Unscrew elbows from the engine block and remove copper covering. It will expose oil soaked insulation which needs scraping off.
I made a lifting hook mounted on the back to assist in moving the engine.
The valve cover has a hole in it for the drip valve. The pipe used to help take the unit out of the car can be used as a fulcrum to wrench the cover off. It should be so oil soaked that it should screw off easily after you get it loose. One of the ears is missing which led me to modify a pipe to use against the remaining ear. It worked fine. When reassembling, the cover has packing in the top and needs removed and replaced with a strip of 1/8” packing. The cover was replaced with a new one Don Hoke had in stock in 2019.
The valve surface should be smooth and not curved. Steam pushes the valve against the block and creates a seal.
The oil level in the gearbox should be about 1 1/2 “ from the bottom while in the car.
Bearings and sliding/turning surfaces should have minimal of .001-.003" clearance. It is easy to over-tighten bolts, and looser is preferred over too tight, especially with cam and crank rods. Make copper shims to space everything appropriately.
The crank gear is significant as it has a larger gear welded on top of a smaller gear. This was a fairly common practice as road conditions improved over the years allowing higher speeds and welding an existing gear over the original one was a low cost option to replacing the entire crankshaft.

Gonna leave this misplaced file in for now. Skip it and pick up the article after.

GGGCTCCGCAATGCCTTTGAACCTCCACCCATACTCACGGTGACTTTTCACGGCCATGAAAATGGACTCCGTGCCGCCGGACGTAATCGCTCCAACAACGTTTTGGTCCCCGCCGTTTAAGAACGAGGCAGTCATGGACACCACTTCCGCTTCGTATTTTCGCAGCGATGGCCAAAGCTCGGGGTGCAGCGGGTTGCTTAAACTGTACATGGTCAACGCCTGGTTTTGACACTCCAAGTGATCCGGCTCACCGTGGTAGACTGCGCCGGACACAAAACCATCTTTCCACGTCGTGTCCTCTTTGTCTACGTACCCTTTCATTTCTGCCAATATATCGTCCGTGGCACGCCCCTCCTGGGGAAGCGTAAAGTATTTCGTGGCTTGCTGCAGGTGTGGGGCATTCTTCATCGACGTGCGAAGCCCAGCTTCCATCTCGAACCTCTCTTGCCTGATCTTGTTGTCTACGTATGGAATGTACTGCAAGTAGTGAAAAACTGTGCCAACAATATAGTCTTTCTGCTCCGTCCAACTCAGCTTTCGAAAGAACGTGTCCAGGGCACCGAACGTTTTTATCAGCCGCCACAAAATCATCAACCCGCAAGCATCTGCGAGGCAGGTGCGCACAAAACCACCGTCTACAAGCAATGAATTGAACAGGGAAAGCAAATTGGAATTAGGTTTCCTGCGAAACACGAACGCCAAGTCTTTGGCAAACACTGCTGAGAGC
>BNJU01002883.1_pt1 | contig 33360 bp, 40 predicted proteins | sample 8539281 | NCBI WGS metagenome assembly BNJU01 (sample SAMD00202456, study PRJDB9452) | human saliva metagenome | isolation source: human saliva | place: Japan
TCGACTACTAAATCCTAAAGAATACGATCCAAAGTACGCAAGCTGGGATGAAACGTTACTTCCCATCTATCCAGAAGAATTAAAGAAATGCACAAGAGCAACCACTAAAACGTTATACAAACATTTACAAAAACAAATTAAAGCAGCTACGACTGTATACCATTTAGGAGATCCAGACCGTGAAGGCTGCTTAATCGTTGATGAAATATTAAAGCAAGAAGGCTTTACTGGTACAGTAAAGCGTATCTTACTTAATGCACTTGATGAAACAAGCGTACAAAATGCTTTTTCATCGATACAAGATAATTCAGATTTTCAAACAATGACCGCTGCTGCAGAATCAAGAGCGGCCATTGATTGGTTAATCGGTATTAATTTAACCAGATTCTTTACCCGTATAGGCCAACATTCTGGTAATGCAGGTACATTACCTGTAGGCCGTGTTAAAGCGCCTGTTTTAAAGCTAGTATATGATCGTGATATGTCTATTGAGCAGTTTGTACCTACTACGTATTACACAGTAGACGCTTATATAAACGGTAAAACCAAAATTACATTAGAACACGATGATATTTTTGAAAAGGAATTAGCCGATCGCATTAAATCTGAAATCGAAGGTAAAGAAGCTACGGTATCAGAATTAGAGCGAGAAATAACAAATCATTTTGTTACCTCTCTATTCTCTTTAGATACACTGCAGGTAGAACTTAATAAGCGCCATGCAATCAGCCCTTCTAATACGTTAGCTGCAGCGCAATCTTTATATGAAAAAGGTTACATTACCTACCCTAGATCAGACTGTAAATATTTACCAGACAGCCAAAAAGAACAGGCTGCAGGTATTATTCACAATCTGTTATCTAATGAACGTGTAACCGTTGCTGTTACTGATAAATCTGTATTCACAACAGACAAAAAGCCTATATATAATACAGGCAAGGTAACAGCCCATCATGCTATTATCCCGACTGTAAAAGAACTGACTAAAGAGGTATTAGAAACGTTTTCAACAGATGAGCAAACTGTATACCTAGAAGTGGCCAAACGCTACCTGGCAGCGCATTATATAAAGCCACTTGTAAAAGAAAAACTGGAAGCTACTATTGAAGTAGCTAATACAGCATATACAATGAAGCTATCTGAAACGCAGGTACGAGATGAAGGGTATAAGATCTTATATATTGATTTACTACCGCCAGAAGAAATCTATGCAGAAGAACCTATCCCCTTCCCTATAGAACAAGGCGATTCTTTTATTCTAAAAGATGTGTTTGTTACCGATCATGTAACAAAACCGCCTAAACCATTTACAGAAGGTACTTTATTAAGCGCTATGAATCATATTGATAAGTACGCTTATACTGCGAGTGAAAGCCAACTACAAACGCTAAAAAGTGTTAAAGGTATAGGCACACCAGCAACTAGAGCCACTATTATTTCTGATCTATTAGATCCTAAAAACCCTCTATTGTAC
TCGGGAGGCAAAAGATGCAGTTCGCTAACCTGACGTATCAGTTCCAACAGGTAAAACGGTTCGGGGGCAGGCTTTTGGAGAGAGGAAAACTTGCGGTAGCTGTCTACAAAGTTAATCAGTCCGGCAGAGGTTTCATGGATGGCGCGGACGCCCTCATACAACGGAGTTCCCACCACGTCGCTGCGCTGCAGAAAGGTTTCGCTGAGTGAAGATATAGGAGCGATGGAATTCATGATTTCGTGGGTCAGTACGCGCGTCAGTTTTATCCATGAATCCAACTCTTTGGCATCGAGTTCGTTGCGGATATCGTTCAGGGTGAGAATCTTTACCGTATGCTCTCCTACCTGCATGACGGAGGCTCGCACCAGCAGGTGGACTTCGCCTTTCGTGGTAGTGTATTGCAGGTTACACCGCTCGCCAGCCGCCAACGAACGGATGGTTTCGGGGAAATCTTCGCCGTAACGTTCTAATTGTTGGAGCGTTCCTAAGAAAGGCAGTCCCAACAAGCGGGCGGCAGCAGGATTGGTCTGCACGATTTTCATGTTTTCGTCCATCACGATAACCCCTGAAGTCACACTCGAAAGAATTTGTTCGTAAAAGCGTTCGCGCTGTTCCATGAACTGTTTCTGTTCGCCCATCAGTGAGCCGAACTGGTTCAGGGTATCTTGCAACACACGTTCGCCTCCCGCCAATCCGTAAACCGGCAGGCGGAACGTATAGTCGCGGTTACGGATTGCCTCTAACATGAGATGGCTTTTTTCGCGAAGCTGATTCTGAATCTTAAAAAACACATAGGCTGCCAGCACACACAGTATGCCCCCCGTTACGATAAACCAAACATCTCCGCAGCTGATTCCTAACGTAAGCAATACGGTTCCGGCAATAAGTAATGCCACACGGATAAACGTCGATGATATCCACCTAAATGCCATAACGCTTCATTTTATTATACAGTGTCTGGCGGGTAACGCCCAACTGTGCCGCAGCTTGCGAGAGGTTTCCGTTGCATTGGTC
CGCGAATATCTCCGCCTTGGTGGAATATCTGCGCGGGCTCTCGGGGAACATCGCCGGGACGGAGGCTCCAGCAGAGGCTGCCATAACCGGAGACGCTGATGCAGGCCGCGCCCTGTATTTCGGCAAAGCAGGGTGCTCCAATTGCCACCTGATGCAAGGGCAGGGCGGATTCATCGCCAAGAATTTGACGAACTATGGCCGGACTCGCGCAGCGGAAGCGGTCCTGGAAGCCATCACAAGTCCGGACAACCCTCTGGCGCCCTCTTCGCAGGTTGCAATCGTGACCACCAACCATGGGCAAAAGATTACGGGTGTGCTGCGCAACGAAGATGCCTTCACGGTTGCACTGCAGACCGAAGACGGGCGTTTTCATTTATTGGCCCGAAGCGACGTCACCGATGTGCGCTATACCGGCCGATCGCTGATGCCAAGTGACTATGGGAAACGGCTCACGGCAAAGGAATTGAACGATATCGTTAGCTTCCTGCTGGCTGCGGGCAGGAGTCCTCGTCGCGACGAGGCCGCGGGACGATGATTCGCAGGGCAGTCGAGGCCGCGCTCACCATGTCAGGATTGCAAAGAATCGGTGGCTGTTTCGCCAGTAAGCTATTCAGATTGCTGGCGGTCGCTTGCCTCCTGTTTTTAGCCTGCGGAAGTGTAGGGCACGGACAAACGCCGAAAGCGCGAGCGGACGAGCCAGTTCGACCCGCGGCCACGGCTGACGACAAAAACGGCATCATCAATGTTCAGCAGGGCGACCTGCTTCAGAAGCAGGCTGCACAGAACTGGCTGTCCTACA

Removing the rear wheel requires a special puller that fits in the hub. The complete axle with wheels weighs 394lbs.
The main item to keep in mind is that play between the planetary gear and the spider needs to be as close to 0.001" as possible with less being more desirable than more. In the case of this car, there was so much play that the gears barely connected, resulting in catastrophic failure of all three spider gears as well as damage to the case.
Adjustments to this play is achieved primarily through shims between the planetary gear and the inner bearing but also through shimming the cross members so that the case still fits over the assembly.
The picture on the left shows a bit of the shims. on the right side, the housing is assembled over the differential, still allowing the axle to pivot.
Moving the planetary gears in ended up causing the axle to shift inwards on the rear end and the clearance between the wheel and rear-end disappeared causing the wheel to lock up on the driver's side and rub on the passenger side. In 2018, I disassembled the rear end again. Jim Wright built up the steel and I machined the end up a quarter inch further out. The Wheel is a press-fit with the nut torqued to around 200 ft/lbs on the 5deg cone splitting the 1 1/4" and 1 3/8" section. The end result is that the wheel fits better but there is no longer space for a washer under the nut on the end of the axle ,and in the case of one of the axles, a 1/16" cotter-pin hole needed to be drilled at the end of the shaft.
The end result pushed the wheel out about 1/4" inch. The collar was turned and polished to accept the new oil seal from McMaster: 5154T29 (SKF 17231) for shaft 1.750" and bore 2.250". The collar is put on the axle with some gasket material. One axle has a middle diameter of 1.325" whereas the other is wider at 1.360". I did not change it. The outer bearing is a sealed unit and should not need any care.
Before and After (2018)
The shortest the secondary piston and metering rod can be is to a point where it gets right past the opening. This will also provide the most oil to the cylinder.
The absolute longest would be a point where it almost reaches the intake port. Very little oil will be pumped with this setting.